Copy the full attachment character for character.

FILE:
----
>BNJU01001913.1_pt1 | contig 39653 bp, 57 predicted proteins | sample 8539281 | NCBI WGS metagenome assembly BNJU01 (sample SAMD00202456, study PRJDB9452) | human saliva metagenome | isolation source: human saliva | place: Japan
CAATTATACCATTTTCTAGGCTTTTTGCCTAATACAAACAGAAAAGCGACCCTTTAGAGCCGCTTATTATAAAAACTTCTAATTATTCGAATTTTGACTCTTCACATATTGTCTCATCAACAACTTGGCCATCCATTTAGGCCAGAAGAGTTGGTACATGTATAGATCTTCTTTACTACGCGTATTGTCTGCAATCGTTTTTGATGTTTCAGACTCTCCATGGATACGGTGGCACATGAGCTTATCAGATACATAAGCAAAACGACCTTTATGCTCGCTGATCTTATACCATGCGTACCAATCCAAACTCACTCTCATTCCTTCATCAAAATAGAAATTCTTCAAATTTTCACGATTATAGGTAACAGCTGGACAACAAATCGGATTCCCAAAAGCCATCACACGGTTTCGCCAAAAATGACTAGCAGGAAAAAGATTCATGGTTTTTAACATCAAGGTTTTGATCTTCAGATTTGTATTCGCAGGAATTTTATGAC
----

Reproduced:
>BNJU01001913.1_pt1 | contig 39653 bp, 57 predicted proteins | sample 8539281 | NCBI WGS metagenome assembly BNJU01 (sample SAMD00202456, study PRJDB9452) | human saliva metagenome | isolation source: human saliva | place: Japan
CAATTATACCATTTTCTAGGCTTTTTGCCTAATACAAACAGAAAAGCGACCCTTTAGAGCCGCTTATTATAAAAACTTCTAATTATTCGAATTTTGACTCTTCACATATTGTCTCATCAACAACTTGGCCATCCATTTAGGCCAGAAGAGTTGGTACATGTATAGATCTTCTTTACTACGCGTATTGTCTGCAATCGTTTTTGATGTTTCAGACTCTCCATGGATACGGTGGCACATGAGCTTATCAGATACATAAGCAAAACGACCTTTATGCTCGCTGATCTTATACCATGCGTACCAATCCAAACTCACTCTCATTCCTTCATCAAAATAGAAATTCTTCAAATTTTCACGATTATAGGTAACAGCTGGACAACAAATCGGATTCCCAAAAGCCATCACACGGTTTCGCCAAAAATGACTAGCAGGAAAAAGATTCATGGTTTTTAACATCAAGGTTTTGATCTTCAGATTTGTATTCGCAGGAATTTTATGAC